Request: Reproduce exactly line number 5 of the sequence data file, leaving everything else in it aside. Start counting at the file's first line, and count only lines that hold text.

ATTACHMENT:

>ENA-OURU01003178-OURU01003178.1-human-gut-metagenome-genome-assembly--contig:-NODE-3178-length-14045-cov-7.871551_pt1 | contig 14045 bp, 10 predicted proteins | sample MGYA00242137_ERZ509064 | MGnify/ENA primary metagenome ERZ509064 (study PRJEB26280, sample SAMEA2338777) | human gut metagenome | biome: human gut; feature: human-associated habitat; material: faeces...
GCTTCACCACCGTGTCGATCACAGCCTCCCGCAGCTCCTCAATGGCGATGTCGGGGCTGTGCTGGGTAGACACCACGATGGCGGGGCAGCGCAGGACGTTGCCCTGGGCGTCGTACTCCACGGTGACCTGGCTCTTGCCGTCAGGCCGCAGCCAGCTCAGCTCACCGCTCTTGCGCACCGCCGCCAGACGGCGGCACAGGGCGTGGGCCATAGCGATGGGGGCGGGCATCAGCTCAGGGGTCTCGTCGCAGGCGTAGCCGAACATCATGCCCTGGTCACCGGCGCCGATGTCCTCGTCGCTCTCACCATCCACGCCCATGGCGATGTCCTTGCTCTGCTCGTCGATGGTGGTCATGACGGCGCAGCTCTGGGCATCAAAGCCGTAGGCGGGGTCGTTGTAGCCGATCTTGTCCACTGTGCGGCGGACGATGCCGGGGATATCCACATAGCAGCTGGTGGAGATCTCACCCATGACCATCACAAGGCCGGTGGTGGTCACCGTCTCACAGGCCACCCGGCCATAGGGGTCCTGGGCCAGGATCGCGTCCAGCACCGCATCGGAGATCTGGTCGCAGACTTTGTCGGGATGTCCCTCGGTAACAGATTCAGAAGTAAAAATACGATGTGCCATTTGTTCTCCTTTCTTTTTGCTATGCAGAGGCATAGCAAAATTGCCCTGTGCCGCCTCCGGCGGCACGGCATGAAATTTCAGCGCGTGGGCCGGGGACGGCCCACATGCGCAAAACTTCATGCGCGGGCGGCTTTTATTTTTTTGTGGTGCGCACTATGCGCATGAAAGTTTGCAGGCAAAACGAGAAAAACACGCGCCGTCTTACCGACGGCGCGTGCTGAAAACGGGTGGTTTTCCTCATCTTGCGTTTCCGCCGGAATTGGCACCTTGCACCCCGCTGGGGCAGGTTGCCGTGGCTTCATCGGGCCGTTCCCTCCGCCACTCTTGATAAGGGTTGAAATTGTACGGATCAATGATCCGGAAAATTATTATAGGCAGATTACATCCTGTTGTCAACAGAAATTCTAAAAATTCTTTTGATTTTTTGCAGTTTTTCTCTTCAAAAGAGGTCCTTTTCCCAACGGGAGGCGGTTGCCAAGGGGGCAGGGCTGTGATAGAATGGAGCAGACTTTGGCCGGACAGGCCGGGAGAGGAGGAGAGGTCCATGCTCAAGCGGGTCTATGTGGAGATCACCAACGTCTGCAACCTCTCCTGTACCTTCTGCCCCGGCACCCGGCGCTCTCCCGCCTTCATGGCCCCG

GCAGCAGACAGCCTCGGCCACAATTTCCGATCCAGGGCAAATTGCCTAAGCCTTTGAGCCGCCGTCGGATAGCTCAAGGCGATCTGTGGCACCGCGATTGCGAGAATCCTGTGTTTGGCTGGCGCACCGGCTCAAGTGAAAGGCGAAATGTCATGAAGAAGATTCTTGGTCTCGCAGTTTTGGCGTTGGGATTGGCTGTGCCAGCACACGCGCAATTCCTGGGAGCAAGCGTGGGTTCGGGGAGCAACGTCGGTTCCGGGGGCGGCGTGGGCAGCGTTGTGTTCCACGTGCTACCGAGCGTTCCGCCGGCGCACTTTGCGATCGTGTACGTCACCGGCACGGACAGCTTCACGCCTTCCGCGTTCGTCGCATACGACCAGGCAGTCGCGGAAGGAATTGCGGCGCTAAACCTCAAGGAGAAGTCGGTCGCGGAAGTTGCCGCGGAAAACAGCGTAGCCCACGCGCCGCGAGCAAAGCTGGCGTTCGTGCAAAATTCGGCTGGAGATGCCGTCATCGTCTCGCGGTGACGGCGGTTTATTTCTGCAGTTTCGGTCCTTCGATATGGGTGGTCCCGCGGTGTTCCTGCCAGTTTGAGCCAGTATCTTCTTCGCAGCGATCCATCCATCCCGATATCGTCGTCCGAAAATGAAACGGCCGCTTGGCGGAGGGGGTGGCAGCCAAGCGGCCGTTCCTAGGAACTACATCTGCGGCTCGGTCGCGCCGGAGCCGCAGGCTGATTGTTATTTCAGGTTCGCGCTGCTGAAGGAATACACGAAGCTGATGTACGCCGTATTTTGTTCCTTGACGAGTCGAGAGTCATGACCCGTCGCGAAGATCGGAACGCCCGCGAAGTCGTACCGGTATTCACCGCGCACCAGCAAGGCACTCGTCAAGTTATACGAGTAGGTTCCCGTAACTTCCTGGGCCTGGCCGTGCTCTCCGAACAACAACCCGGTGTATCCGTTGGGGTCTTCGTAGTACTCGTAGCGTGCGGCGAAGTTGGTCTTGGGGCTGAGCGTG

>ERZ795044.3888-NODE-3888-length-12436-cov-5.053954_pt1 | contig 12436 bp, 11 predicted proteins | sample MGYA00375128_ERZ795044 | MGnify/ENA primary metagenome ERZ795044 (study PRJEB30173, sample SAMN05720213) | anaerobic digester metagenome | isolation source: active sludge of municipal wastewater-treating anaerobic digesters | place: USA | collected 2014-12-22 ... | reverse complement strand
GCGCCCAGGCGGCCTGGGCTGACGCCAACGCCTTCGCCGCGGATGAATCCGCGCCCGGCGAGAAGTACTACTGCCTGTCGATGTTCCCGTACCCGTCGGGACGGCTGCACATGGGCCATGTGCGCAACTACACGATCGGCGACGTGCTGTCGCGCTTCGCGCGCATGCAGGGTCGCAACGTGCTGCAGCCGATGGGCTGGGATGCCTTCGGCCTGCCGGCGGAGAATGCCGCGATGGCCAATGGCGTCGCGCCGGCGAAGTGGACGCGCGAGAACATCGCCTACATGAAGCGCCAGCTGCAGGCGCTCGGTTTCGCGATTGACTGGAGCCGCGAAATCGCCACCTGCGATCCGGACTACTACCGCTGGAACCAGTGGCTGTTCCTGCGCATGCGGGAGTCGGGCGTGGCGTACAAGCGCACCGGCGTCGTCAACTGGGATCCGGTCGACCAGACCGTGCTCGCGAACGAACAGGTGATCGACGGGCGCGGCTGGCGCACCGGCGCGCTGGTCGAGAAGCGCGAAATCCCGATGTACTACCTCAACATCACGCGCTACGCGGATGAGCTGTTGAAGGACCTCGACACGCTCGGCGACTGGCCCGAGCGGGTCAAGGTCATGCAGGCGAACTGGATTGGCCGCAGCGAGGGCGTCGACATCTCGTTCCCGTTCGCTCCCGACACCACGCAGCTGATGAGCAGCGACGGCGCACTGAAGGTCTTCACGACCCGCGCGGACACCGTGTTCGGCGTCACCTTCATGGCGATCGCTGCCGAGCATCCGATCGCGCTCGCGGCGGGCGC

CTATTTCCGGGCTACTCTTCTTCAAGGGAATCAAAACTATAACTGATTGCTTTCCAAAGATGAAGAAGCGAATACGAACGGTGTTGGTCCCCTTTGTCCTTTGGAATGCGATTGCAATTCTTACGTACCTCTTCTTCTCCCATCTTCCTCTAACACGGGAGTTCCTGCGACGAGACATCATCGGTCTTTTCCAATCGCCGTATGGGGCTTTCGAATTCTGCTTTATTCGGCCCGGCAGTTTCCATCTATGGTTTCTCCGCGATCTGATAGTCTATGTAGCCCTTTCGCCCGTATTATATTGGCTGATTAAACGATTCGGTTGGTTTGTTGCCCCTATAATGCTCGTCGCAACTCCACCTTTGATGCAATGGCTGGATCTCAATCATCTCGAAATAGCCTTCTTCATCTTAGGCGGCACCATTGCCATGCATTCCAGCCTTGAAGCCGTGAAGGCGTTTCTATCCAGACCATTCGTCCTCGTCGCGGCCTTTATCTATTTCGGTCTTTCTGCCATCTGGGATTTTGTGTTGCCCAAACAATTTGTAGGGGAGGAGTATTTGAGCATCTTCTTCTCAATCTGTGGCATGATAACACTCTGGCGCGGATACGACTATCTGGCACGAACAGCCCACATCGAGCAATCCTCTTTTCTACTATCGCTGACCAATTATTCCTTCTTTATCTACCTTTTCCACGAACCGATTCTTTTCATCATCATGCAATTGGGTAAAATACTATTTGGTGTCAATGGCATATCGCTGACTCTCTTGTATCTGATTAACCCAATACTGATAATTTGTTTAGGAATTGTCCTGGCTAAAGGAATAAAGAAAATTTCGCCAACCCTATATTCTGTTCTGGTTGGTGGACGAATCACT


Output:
GCGCCCAGGCGGCCTGGGCTGACGCCAACGCCTTCGCCGCGGATGAATCCGCGCCCGGCGAGAAGTACTACTGCCTGTCGATGTTCCCGTACCCGTCGGGACGGCTGCACATGGGCCATGTGCGCAACTACACGATCGGCGACGTGCTGTCGCGCTTCGCGCGCATGCAGGGTCGCAACGTGCTGCAGCCGATGGGCTGGGATGCCTTCGGCCTGCCGGCGGAGAATGCCGCGATGGCCAATGGCGTCGCGCCGGCGAAGTGGACGCGCGAGAACATCGCCTACATGAAGCGCCAGCTGCAGGCGCTCGGTTTCGCGATTGACTGGAGCCGCGAAATCGCCACCTGCGATCCGGACTACTACCGCTGGAACCAGTGGCTGTTCCTGCGCATGCGGGAGTCGGGCGTGGCGTACAAGCGCACCGGCGTCGTCAACTGGGATCCGGTCGACCAGACCGTGCTCGCGAACGAACAGGTGATCGACGGGCGCGGCTGGCGCACCGGCGCGCTGGTCGAGAAGCGCGAAATCCCGATGTACTACCTCAACATCACGCGCTACGCGGATGAGCTGTTGAAGGACCTCGACACGCTCGGCGACTGGCCCGAGCGGGTCAAGGTCATGCAGGCGAACTGGATTGGCCGCAGCGAGGGCGTCGACATCTCGTTCCCGTTCGCTCCCGACACCACGCAGCTGATGAGCAGCGACGGCGCACTGAAGGTCTTCACGACCCGCGCGGACACCGTGTTCGGCGTCACCTTCATGGCGATCGCTGCCGAGCATCCGATCGCGCTCGCGGCGGGCGC